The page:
Clarice Phelps

Clarice Evone Phelps (née Salone)[1] is an American nuclear chemist researching the processing of radioactivetransuranic elements at the U.S. Department of Energy‘s Oak Ridge National Laboratory (ORNL). She was part of ORNL’s team that collaborated with the Joint Institute for Nuclear Research to discover tennessine (element 117).[2] The International Union of Pure and Applied Chemistry (IUPAC) recognizes her as the first African-American woman to be involved with the discovery of a chemical element.[2][3][4][5] Phelps was formerly in the US Navy Nuclear Power Program. At ORNL, Phelps manages programs in the Department of Energy’s Isotope & Fuel Cycle Technology Division[6] investigating industrial uses of nickel-63 and selenium-75.[7]

American nuclear chemist

Clarice Phelps
Born
Clarice Evone Salone
Education Tennessee State University (BS, 2003)
US Navy Nuclear Power School
University of Texas at Austin (MS, 2020)
Scientific career
Fields
Institutions Oak Ridge National Laboratory
Military career
Service/branch United States Navy
Unit USS Ronald Reagan

. . . Clarice Phelps . . .

Clarice Phelps was raised in the state of Tennessee, United States.[8] Her interest in chemistry began during her childhood when she was given a microscope and encyclopedia-based science kit by her mother. Her interest was further nurtured by her secondary school science teachers.[9] She is an alumna of the Tennessee Aquatic Project and Development Group, a nonprofit organization for at-risk youth.[10] Phelps completed a Bachelor of Science degree in chemistry from Tennessee State University in 2003.[9]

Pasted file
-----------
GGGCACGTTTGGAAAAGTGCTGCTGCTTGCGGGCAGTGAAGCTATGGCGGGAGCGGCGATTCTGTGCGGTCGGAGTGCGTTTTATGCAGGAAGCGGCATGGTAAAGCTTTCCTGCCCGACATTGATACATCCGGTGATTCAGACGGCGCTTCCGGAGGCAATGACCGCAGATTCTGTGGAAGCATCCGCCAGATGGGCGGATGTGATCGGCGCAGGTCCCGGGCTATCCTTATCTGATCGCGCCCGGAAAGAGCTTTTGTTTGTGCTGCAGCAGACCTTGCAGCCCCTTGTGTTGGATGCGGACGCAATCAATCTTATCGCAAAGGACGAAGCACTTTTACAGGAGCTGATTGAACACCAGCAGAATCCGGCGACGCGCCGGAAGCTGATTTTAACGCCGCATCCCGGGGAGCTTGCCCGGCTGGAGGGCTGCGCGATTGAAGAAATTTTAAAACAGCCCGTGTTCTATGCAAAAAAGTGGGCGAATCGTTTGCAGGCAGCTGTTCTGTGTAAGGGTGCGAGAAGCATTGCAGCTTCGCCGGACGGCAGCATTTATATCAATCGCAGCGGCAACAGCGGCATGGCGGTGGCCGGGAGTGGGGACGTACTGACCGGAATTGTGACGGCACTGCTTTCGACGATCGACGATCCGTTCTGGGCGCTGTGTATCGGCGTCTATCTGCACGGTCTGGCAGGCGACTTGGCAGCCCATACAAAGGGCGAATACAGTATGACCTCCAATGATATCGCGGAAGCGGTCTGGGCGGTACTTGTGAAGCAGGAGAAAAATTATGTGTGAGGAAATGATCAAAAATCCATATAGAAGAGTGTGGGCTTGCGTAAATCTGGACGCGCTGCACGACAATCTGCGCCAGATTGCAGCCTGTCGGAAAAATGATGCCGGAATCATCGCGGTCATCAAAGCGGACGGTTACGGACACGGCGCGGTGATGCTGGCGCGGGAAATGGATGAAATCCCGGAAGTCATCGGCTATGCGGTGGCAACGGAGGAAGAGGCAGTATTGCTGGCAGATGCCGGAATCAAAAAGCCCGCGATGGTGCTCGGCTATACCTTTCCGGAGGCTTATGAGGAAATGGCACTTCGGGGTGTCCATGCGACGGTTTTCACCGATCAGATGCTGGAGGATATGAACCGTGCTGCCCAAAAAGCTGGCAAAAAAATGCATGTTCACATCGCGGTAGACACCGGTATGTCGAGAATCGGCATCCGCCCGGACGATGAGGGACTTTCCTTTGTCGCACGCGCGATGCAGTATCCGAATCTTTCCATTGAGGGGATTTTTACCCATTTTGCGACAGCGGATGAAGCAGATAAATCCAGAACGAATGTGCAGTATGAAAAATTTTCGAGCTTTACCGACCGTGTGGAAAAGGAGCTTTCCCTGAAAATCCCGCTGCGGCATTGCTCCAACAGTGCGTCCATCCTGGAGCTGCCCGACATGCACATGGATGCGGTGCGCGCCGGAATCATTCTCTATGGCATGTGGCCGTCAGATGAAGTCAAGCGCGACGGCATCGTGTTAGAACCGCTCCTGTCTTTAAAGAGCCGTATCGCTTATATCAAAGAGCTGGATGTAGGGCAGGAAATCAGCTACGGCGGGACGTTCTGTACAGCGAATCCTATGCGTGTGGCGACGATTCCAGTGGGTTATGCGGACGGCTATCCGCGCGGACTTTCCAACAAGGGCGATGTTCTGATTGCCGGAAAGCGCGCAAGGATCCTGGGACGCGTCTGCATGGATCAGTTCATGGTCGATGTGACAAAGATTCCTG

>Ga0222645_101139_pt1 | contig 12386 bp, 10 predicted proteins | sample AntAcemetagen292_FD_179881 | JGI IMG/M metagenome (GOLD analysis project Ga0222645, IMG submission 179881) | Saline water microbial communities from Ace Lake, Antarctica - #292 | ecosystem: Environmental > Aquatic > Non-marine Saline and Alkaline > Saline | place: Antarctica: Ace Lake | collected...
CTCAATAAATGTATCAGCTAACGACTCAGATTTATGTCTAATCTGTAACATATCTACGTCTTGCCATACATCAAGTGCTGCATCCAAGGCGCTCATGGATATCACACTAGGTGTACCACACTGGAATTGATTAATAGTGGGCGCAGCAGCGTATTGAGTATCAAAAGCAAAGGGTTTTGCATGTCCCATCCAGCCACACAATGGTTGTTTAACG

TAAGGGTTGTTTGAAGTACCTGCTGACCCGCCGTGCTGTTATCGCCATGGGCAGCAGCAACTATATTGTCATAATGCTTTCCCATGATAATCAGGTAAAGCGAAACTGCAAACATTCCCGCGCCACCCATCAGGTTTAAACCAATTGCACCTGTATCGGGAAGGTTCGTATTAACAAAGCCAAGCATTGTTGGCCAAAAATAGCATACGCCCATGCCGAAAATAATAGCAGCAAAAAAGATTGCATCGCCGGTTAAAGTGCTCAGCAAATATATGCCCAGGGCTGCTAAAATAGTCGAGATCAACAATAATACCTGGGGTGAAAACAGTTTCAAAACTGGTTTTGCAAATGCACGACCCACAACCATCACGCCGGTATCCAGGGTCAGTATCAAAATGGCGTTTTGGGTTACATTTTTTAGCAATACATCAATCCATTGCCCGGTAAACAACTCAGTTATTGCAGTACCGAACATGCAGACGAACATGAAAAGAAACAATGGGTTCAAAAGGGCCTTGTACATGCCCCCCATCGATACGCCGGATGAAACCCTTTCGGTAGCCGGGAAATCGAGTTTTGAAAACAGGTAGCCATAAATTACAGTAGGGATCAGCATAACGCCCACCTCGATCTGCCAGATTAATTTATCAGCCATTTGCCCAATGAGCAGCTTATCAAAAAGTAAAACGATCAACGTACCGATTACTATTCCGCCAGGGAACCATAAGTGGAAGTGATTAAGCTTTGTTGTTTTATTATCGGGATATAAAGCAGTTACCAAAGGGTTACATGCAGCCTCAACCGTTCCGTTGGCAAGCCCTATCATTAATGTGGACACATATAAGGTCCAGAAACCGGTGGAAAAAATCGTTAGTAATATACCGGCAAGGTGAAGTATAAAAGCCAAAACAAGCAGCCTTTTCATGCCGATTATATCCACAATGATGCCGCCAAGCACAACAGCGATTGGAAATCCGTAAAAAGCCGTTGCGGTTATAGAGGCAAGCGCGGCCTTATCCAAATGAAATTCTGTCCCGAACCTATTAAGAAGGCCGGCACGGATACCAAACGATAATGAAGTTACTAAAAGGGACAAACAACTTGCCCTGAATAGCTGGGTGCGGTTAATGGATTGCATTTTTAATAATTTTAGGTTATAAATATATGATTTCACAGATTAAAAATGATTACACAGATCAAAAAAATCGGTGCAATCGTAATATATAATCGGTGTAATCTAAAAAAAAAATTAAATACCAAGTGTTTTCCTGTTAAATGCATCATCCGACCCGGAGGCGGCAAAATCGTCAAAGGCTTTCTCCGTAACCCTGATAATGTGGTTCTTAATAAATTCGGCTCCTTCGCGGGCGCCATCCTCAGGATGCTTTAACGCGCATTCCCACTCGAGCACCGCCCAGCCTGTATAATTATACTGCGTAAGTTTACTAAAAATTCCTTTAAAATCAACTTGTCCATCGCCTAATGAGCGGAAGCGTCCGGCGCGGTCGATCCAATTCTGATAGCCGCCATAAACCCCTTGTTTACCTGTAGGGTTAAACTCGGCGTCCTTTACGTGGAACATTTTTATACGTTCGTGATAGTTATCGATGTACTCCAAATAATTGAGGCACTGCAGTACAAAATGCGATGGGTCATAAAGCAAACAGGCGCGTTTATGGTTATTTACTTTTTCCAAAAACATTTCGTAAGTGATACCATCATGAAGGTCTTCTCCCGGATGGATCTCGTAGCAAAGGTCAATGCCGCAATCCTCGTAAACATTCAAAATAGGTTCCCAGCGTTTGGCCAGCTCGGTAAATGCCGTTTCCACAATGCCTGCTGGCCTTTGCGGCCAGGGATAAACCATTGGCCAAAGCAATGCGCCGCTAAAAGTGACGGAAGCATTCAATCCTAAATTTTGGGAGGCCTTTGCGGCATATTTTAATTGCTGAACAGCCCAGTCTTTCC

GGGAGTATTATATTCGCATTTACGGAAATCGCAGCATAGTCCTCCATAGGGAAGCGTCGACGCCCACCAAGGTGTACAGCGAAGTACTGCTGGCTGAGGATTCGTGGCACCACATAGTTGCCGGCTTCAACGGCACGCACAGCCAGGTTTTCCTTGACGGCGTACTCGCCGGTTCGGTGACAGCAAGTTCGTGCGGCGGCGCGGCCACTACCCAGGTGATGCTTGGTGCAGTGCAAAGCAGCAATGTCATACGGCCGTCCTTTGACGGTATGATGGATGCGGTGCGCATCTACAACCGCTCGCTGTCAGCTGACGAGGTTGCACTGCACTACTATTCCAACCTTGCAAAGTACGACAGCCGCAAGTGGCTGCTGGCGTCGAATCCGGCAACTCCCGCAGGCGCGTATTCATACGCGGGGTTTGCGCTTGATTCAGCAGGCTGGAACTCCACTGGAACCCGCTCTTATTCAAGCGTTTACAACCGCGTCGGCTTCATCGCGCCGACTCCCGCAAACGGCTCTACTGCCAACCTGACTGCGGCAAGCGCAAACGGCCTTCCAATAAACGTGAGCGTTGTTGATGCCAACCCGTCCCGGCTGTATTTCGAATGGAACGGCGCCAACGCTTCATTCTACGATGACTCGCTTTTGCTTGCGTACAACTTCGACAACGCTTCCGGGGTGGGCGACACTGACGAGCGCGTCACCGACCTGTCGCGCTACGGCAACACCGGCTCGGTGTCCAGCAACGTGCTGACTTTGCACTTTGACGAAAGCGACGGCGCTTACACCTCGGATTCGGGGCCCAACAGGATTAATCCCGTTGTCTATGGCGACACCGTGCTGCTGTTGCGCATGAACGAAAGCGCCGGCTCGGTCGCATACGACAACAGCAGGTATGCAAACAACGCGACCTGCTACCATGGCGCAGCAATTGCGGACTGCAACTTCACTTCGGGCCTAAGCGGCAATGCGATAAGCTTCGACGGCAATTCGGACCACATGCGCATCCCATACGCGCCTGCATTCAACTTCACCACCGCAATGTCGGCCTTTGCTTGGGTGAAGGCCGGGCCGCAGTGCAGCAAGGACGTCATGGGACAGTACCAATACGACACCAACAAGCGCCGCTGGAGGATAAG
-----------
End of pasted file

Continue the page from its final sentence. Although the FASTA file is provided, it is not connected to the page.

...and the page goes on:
From 2016 to 2020, Phelps earned a M.S. in Mechanical Engineering through the nuclear and radiochemistry program at the University of Texas at Austin. As of 2021[update], Phelps is a Ph.D. student in the nuclear engineering program at University of Tennessee.[11][12]

Phelps struggled academically in college.[8]:3:14 Unable to find employment after graduating, she joined the United States Navy.[13][8]:11:52 Phelps enrolled in the Navy’s Nuclear Power School, which she credits with teaching her “how to study”.[8]:3:22 Phelps studied nuclear power, reactor theory, and thermodynamics,[9] and graduated in the top 10% of her class of 300–400 students.[8]:3:49 Phelps told an interviewer in 2019 that she pursued nuclear chemistry in part because of the lack of black women in the field.[8]:4:20

They needed to see somebody like me sitting in the same spaces that they were at, and excelling in that same space.

Phelps, 2019, on why she became a nuclear chemist[8]:4:38

Phelps served as a non-commissioned officer in the United States Navy Nuclear Power Program.[10][14][15] She spent four and a half years aboard the aircraft carrier USS Ronald Reagan,[16] operating the nuclear reactor and steam generator chemistry controls, and maintaining the water in the reactor. She was deployed twice,[8]:2:14 and was the only black woman in her division on the ship.[8]:4:25

. . . Clarice Phelps . . .

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. . . Clarice Phelps . . .

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